If you’re looking to buy an agency and are unsure how to begin, you’ve come to the right place. You’re probably asking yourself, Should I buy an insurance book of business? We’ll tell you what you should expect from this very steep investment, which could be very valuable, if you buy the right book.
Questions you’ll find answers to, in this article: Do you always have to do a valuation before you buy? What if you really want that book of business and don’t want to spend the money for an appraisal? Is it always worth it to do a valuation, even if it’s a small book? How can I tell if an insurance book of business is worth the cost? What should I expect realistically after I buy an insurance book of business? How do I finance this huge purchase? And more.
We’ve got answers for you, so dig in!
What to Look at in an Insurance Book of Business for Sale?
There are several ways to do a layman’s valuation of the insurance book of business you’re considering buying. First, what territory will it cover and is it one you’re insured to sell in? If so, how well do you know the area? You need to know crime rates, whether the area is made up of high or low risk customers in the book of business? Is it the right market for you and insurer(s) that you represent? Otherwise, it’s a great loss right off the bat.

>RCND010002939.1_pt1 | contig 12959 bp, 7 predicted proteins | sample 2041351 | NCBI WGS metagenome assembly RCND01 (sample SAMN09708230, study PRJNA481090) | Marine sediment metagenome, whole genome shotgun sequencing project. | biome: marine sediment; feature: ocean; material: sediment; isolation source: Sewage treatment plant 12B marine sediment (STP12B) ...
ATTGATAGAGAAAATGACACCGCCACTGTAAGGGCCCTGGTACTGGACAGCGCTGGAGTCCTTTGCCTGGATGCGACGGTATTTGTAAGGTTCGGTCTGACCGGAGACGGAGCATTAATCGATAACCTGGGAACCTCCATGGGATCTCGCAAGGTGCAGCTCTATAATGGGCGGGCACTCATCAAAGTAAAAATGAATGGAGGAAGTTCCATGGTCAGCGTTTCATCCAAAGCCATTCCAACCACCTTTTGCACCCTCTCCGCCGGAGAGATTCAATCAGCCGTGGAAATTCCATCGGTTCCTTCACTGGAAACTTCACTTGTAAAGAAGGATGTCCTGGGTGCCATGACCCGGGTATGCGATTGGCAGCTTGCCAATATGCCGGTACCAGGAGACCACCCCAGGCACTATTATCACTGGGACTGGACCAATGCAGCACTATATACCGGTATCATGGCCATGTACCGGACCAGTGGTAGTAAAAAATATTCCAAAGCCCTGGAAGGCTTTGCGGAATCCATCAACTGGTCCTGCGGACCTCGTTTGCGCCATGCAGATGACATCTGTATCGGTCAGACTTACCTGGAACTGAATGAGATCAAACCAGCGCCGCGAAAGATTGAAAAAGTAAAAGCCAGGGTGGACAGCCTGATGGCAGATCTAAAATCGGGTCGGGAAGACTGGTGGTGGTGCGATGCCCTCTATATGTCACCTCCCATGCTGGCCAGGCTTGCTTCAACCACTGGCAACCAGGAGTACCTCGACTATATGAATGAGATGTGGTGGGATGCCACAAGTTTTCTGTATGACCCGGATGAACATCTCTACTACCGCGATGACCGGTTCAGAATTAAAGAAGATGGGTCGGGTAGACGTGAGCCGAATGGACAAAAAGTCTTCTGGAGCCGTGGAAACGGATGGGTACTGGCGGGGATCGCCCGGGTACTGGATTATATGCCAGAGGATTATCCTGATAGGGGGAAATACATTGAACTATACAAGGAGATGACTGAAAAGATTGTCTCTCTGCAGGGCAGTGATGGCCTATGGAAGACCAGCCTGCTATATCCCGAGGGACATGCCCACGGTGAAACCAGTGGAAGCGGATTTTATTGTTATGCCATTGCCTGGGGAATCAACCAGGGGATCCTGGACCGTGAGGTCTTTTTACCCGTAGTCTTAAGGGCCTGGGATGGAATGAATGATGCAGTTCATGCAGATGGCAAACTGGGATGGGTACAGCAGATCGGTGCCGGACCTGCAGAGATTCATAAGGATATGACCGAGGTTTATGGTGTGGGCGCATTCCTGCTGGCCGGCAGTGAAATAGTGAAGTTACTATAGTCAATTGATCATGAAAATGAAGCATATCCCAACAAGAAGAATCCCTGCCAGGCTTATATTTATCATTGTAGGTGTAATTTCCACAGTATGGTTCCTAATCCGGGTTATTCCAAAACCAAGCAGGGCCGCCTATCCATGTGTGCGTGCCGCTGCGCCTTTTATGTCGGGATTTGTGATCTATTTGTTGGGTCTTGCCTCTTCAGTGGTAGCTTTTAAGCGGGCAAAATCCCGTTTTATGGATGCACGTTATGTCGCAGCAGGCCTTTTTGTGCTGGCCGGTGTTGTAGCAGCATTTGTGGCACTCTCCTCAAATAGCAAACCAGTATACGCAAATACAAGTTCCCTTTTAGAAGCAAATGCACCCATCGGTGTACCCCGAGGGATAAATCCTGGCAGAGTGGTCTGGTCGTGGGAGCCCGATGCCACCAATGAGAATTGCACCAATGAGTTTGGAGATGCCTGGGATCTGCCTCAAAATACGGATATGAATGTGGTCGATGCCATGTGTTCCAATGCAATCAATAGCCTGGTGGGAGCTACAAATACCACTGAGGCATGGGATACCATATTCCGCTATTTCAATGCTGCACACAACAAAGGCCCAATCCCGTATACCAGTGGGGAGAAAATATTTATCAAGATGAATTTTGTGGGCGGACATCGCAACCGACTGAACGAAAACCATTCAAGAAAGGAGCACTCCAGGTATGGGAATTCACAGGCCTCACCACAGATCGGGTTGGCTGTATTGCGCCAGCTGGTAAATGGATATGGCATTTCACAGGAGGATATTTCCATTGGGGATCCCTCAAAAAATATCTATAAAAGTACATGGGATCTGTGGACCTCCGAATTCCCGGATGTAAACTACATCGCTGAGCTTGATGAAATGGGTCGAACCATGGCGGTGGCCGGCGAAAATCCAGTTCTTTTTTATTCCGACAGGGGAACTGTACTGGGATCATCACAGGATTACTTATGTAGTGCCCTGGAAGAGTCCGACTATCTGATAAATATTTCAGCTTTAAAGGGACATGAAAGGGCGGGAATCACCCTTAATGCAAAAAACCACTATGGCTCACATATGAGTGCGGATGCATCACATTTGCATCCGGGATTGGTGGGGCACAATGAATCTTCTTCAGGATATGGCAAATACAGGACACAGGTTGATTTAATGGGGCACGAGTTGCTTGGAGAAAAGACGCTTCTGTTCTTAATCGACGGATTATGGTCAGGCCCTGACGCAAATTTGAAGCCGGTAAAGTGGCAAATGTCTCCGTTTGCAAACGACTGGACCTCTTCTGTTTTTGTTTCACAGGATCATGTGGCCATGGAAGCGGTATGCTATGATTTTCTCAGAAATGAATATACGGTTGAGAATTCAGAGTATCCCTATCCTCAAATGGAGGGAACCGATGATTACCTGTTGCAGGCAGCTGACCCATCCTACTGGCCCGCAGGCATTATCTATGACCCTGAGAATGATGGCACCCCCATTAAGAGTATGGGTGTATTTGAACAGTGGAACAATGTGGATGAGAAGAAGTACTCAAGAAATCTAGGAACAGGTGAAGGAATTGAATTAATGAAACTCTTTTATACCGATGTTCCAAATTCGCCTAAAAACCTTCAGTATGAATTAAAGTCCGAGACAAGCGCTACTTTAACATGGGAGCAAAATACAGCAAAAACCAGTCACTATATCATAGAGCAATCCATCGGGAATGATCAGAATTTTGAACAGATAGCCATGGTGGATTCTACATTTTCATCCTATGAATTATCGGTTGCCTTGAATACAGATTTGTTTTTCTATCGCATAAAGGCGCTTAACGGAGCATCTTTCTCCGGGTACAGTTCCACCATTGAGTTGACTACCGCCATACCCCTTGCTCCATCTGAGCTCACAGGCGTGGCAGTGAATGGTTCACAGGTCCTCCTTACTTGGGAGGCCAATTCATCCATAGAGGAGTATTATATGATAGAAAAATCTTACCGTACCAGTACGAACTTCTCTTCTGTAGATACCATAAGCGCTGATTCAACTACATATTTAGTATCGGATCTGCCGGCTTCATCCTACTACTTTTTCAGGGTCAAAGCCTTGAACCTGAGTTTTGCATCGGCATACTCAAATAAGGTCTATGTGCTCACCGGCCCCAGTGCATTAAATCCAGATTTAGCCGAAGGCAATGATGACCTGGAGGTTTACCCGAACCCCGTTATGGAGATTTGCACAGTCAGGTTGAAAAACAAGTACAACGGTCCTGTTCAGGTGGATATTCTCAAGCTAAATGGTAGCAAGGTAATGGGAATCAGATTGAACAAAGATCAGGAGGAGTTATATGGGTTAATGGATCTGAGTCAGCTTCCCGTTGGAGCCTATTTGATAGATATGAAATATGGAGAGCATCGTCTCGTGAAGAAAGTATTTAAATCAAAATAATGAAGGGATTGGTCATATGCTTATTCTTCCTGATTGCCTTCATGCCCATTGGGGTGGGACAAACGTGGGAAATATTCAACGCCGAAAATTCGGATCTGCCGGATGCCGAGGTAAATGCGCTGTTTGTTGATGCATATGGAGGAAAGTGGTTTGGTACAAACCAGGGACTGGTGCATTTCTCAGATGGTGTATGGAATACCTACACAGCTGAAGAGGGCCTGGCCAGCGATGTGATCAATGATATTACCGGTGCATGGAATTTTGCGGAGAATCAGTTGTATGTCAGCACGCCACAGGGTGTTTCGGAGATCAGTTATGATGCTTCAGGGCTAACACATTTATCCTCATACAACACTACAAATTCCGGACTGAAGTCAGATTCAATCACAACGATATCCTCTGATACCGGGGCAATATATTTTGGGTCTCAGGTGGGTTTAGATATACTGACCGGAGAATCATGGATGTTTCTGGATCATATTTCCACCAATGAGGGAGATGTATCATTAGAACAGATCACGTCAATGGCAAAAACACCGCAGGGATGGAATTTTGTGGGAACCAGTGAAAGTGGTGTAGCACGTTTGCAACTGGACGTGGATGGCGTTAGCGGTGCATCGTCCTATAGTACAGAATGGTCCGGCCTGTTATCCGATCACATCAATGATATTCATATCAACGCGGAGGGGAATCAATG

Look at market trends next, to see what major changes may take place soon in the area the book of business covers: major construction or new business? How about new rules of the road or anything that may affect the product you will sell in any way? If speed limits go down, speeding tickets go up, making it a higher risk book.
Make sure the territory aligns with your demographic. If you don’t want young drivers, don’t buy a book of business covering where the biggest university in the state is situated. Look at the value of the customer-base to determine whether or not the price is right on the insurance book of business for sale.
Dig deep and ask uncomfortable questions, like, “Why are you selling your insurance book of business?” If they are young, be wary, because it may mean that they weren’t making any money (but perhaps out of inexperience)! If they are older and at retirement age, you can be less skeptical.
There are many reasons an agent may decide to shut their doors, having a family is one of them. So, we’re not saying that a young, seemingly vibrant insurance agent can’t switch careers for other reasons than failure but you’ve got to find out why they are giving up and see how much they were making. Now, you may be a better salesperson, too, so keep things in perspective!
Ask questions about their best practices to see if they were at fault for the failure of the agency, if that was the case. Who were their vendors? How did they nurture existing customers? Do they sell surplus lines? Can you see an audit? Check for cybersecurity filings and a proper review of the agency’s practices. Don’t be afraid to ask for these things. And make sure to reach out to the carrier(s) they worked with to make sure you’re getting the full story.
Most importantly, make sure you sell the lines of insurance needed to maintain your new book of business. For instance, if you only have a P&C license and many clients on the books have life insurance, you will not only lose some of the value of what you bought but may lose these clients’ P&C business as well.
No one said shopping for an insurance book of business would be easy, but it may be worth it if you find the right one.